The Royals roster shuffle
The Royals are making moves and positioning themselves to add some young names to the 40-man roster ahead of an upcoming deadline.
With the World Series coming to a close on Tuesday, the baseball offseason kicks off in full. “Kick off” is a relative term given the most important date in the winter calendar is December 1, the day the current CBA is set to expire. It’s going to start, but you figure that in about 30 days, it’s going to stall.
Sure, the free agents have been released en masse, but it’s safe to expect a lack of any kind of impact moves until a new CBA is signed. Unfortunately, despite Rob Manfred’s spin, it’s anyone’s guess as to when that will happen. Still, there are a couple of key dates that remain on the calendar, the first of which is November 19, when teams need to have their 40-man rosters set ahead of the Rule 5 draft.
When Freddie Freeman caught the throw at first for the final out of the 2021 season, that officially made Greg Holland, Wade Davis, Ervin Santana and Jesse Hahn free agents. Davis and Hahn were on the 60-day IL, so the four only represent two spots on the 40-man roster. The Royals have made a few roster moves in the last couple of days to open up a few more spots. Let’s start with the most recent.
The Royals released Ryan McBroom
Whoa. Just like that. Released. Looks harsh. The verbiage from the press release was a bit more gentle. “(We) have requested Unconditional Release Waivers on first baseman/outfielder Ryan McBroom for the purpose of allowing him to sign with an Asian team.”
So McBroom has an opportunity to play overseas and the Royals are letting him go.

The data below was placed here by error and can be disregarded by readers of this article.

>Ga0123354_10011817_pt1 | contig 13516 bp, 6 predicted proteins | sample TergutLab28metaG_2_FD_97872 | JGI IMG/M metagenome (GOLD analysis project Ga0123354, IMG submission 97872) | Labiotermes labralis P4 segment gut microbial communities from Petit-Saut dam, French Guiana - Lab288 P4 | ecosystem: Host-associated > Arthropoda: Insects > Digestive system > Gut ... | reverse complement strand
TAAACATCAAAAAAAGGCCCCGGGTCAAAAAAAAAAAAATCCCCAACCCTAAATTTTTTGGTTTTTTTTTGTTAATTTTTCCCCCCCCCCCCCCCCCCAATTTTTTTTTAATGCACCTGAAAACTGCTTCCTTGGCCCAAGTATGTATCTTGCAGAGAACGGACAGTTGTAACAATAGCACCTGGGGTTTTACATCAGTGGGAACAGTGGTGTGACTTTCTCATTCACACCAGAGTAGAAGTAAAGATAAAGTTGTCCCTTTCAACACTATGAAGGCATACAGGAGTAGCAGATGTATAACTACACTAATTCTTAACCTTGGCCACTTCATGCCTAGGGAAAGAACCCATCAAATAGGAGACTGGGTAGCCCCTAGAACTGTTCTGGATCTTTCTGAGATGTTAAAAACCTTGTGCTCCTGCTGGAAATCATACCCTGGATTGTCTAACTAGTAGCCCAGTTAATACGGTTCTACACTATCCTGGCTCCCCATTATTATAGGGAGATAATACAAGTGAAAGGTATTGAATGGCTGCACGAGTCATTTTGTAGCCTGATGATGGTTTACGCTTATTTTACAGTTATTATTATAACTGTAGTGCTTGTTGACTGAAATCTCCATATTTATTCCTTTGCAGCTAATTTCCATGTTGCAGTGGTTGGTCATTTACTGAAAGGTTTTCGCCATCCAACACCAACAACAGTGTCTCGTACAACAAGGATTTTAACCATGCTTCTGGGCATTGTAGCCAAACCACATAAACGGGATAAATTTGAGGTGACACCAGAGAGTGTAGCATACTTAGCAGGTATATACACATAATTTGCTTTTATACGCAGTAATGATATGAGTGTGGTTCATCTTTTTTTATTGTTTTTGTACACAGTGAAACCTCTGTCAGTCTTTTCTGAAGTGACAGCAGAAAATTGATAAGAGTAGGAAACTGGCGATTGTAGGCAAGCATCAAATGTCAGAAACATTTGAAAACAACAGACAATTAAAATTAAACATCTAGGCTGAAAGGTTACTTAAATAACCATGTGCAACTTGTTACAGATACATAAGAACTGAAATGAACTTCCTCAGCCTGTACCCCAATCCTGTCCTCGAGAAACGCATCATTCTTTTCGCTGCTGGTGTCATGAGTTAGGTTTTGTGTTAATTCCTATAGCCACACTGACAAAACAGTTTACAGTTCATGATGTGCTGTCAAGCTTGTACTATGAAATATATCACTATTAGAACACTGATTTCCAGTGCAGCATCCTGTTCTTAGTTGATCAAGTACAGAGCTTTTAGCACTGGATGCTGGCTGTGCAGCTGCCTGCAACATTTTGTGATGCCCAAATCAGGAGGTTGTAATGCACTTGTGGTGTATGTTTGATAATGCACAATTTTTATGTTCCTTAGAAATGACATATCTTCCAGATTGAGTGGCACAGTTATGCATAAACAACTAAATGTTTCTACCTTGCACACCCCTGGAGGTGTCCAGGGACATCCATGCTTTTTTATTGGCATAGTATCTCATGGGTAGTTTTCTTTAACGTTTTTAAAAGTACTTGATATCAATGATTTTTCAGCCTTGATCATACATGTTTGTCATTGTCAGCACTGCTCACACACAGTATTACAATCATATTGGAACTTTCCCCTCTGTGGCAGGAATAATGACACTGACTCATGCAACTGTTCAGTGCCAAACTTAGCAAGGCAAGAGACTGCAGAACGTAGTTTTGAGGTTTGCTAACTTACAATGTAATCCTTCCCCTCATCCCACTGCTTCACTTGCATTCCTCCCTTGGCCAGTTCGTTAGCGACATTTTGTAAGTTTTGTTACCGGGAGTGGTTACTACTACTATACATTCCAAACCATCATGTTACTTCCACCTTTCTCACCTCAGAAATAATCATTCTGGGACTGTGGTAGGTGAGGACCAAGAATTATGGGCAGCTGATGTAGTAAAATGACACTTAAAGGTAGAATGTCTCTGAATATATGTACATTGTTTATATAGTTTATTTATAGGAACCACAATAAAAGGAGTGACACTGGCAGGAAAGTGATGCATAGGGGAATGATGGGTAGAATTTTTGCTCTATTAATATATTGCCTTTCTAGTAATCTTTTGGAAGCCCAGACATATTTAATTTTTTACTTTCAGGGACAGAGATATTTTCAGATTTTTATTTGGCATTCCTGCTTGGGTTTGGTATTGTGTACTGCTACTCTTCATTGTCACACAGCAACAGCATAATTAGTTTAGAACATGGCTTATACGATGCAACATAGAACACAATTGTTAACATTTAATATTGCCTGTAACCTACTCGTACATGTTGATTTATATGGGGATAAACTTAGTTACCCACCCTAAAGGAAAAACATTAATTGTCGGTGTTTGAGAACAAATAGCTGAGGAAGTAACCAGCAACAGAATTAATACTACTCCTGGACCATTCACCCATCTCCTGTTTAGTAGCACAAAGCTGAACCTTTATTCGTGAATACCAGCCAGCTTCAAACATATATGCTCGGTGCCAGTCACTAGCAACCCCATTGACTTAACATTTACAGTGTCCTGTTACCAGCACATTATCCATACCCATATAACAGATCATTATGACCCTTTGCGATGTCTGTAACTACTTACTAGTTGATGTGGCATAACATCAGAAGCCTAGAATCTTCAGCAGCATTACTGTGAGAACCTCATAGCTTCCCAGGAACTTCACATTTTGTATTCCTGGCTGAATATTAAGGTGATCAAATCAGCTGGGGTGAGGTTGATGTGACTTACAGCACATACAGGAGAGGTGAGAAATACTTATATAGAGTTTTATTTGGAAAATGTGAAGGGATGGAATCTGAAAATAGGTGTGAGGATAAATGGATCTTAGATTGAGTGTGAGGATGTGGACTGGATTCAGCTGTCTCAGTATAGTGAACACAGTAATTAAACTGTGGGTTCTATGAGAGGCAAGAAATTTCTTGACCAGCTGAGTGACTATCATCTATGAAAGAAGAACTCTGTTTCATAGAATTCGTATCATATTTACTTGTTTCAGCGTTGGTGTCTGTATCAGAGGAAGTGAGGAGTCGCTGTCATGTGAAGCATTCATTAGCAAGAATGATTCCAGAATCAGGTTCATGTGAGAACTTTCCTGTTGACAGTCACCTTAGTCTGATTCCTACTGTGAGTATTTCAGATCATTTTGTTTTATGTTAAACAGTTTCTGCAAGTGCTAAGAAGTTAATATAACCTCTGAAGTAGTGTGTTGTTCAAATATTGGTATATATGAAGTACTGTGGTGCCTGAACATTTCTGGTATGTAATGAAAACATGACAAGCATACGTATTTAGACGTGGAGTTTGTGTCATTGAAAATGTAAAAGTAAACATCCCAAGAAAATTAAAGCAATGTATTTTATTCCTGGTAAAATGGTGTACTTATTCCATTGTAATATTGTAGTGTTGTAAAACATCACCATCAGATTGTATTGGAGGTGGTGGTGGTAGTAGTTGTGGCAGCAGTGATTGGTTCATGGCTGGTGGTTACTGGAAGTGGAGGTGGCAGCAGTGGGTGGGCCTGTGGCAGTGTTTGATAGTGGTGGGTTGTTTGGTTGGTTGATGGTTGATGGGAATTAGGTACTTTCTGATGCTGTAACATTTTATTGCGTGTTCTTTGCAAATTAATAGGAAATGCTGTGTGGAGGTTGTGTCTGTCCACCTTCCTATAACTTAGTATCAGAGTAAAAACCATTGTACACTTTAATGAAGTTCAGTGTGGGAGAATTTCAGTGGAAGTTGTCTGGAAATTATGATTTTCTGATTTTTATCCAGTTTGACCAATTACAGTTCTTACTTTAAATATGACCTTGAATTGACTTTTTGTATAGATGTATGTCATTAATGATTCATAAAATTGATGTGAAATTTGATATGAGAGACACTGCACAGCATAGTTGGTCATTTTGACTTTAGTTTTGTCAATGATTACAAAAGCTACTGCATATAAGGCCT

McBroom was acquired from the Yankees in late 2019 and had a decent enough September, hitting .293/.361/.360 with an OPS+ of 92. He had roughly the same number of plate appearances in 2020, but went on a pinch-hitting dinger barrage and finished at .247/.282/.506, with an OPS+ of 107. Average those two small samples and you have a roughly average major league bat. Fun how that happens.
McBroom spent almost the entirety of 2021 in Omaha where he hit .261/.337/.524 in just under 500 plate appearances. He is the definition of the Quad-A player. Good enough to anchor the middle of the lineup and bash 30+ home runs in the upper levels of the minors, but with a skill set that doesn’t translate to consistent success in the majors.
With the success of the young hitters throughout the system, and the need to put some of those bats on the 40-man roster to protect them from the Rule 5 draft, McBroom didn’t have a spot on this roster. He’s traveling across the Pacific, to an unspecified league in Asia. That skill set that didn’t work in the majors will probably allow him to dominate in the Pacific Rim. Wherever he lands, it won’t be surprising if he puts up some crazy impressive numbers.
Hanser Alberto elected free agency
It’s procedural, but allow me to geek out on the MLB roster rules. The Royals removed Alberto from their 40-man roster by placing him on waivers. He could’ve stayed with the organization as technically a minor league player, but instead has chosen to return to the free-agent market.
Entering the 2021 season, the Royals needed infield coverage, and “Lefty Killer” Alberto, who could play second, third and short, fit the bill. He ended up appearing in 103 games, collecting 255 plate appearances, hitting .270/.291/.402 with an 85 OPS+. Despite a noted platoon split, his plate appearances were evenly distributed against left and right-handed pitching—128 PAs came against right-handers while 127 PAs were off southpaws.